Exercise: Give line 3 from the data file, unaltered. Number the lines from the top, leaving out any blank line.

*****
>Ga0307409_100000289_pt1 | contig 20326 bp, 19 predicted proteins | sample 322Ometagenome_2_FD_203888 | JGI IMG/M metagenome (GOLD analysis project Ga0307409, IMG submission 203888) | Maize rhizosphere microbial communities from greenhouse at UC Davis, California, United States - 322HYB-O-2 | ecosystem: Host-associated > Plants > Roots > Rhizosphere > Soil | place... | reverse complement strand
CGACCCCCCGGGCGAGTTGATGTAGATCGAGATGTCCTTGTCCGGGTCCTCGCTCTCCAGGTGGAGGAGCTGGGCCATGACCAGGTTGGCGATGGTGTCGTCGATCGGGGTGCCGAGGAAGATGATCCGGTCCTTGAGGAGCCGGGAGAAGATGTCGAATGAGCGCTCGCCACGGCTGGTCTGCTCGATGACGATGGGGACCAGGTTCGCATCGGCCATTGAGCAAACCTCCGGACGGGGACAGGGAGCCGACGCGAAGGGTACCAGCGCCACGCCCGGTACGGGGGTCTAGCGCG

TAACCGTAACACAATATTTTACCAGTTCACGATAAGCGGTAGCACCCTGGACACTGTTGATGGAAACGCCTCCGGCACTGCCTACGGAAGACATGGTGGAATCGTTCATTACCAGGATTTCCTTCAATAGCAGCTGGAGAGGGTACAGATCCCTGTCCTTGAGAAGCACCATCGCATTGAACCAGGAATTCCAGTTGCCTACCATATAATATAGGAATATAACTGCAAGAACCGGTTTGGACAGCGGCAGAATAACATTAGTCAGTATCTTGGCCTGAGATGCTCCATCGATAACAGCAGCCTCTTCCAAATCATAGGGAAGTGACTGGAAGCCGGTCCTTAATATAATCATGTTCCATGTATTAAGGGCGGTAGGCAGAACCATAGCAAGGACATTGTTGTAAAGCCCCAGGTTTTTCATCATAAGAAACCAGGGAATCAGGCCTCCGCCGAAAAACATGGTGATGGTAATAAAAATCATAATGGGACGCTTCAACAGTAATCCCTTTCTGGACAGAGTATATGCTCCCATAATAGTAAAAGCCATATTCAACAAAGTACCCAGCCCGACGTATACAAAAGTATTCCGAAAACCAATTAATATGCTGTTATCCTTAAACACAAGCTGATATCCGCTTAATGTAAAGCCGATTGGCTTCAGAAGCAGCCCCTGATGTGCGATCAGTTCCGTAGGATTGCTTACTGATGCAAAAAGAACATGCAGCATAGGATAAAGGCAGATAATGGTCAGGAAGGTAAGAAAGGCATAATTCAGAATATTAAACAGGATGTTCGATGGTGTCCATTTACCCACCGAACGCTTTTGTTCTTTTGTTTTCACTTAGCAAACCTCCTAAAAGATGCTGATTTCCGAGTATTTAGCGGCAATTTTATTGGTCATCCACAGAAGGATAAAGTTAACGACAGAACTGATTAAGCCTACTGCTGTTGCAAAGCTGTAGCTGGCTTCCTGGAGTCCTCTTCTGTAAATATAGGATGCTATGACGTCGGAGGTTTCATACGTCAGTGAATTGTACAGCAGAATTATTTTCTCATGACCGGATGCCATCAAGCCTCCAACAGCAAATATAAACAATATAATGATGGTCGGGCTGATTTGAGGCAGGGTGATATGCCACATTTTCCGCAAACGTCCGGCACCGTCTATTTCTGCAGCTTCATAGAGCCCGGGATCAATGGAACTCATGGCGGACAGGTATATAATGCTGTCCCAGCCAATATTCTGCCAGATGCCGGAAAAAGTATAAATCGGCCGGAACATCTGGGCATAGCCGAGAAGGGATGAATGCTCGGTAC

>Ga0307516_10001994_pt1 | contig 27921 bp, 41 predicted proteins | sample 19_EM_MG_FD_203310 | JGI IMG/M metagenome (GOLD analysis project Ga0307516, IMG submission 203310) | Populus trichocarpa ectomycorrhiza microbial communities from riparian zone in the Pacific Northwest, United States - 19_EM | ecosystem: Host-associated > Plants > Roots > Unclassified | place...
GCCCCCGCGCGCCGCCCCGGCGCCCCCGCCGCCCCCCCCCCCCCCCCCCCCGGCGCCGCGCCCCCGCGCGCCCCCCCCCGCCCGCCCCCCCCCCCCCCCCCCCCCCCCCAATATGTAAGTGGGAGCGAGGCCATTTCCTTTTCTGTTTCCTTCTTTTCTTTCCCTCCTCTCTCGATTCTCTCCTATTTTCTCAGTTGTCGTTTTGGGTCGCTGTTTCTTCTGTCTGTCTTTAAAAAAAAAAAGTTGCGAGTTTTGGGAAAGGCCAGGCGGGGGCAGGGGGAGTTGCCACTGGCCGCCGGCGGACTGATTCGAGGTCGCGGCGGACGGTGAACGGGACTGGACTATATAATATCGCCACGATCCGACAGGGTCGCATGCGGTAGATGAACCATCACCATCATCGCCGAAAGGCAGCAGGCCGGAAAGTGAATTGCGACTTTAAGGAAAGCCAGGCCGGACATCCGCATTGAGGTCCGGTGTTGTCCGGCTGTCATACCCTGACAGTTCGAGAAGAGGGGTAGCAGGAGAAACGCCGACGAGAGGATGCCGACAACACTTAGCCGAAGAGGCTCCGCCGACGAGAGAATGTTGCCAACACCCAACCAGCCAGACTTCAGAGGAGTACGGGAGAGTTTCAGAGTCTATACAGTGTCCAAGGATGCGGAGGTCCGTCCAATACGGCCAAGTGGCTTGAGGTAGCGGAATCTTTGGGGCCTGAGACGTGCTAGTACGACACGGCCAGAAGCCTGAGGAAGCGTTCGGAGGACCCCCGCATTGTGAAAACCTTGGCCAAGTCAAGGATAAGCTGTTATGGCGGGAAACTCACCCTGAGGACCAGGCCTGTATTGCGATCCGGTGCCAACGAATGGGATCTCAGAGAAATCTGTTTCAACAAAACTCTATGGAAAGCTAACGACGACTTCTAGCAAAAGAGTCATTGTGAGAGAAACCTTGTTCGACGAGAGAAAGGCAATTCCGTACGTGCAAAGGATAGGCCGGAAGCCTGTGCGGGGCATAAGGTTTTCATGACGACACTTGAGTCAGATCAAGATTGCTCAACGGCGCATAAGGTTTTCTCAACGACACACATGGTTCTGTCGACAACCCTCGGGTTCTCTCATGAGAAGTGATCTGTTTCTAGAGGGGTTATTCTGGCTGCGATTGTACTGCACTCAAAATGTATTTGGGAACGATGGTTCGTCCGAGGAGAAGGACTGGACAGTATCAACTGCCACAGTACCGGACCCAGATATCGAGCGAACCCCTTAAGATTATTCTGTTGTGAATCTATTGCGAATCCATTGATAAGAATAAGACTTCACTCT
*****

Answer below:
TAACCGTAACACAATATTTTACCAGTTCACGATAAGCGGTAGCACCCTGGACACTGTTGATGGAAACGCCTCCGGCACTGCCTACGGAAGACATGGTGGAATCGTTCATTACCAGGATTTCCTTCAATAGCAGCTGGAGAGGGTACAGATCCCTGTCCTTGAGAAGCACCATCGCATTGAACCAGGAATTCCAGTTGCCTACCATATAATATAGGAATATAACTGCAAGAACCGGTTTGGACAGCGGCAGAATAACATTAGTCAGTATCTTGGCCTGAGATGCTCCATCGATAACAGCAGCCTCTTCCAAATCATAGGGAAGTGACTGGAAGCCGGTCCTTAATATAATCATGTTCCATGTATTAAGGGCGGTAGGCAGAACCATAGCAAGGACATTGTTGTAAAGCCCCAGGTTTTTCATCATAAGAAACCAGGGAATCAGGCCTCCGCCGAAAAACATGGTGATGGTAATAAAAATCATAATGGGACGCTTCAACAGTAATCCCTTTCTGGACAGAGTATATGCTCCCATAATAGTAAAAGCCATATTCAACAAAGTACCCAGCCCGACGTATACAAAAGTATTCCGAAAACCAATTAATATGCTGTTATCCTTAAACACAAGCTGATATCCGCTTAATGTAAAGCCGATTGGCTTCAGAAGCAGCCCCTGATGTGCGATCAGTTCCGTAGGATTGCTTACTGATGCAAAAAGAACATGCAGCATAGGATAAAGGCAGATAATGGTCAGGAAGGTAAGAAAGGCATAATTCAGAATATTAAACAGGATGTTCGATGGTGTCCATTTACCCACCGAACGCTTTTGTTCTTTTGTTTTCACTTAGCAAACCTCCTAAAAGATGCTGATTTCCGAGTATTTAGCGGCAATTTTATTGGTCATCCACAGAAGGATAAAGTTAACGACAGAACTGATTAAGCCTACTGCTGTTGCAAAGCTGTAGCTGGCTTCCTGGAGTCCTCTTCTGTAAATATAGGATGCTATGACGTCGGAGGTTTCATACGTCAGTGAATTGTACAGCAGAATTATTTTCTCATGACCGGATGCCATCAAGCCTCCAACAGCAAATATAAACAATATAATGATGGTCGGGCTGATTTGAGGCAGGGTGATATGCCACATTTTCCGCAAACGTCCGGCACCGTCTATTTCTGCAGCTTCATAGAGCCCGGGATCAATGGAACTCATGGCGGACAGGTATATAATGCTGTCCCAGCCAATATTCTGCCAGATGCCGGAAAAAGTATAAATCGGCCGGAACATCTGGGCATAGCCGAGAAGGGATGAATGCTCGGTAC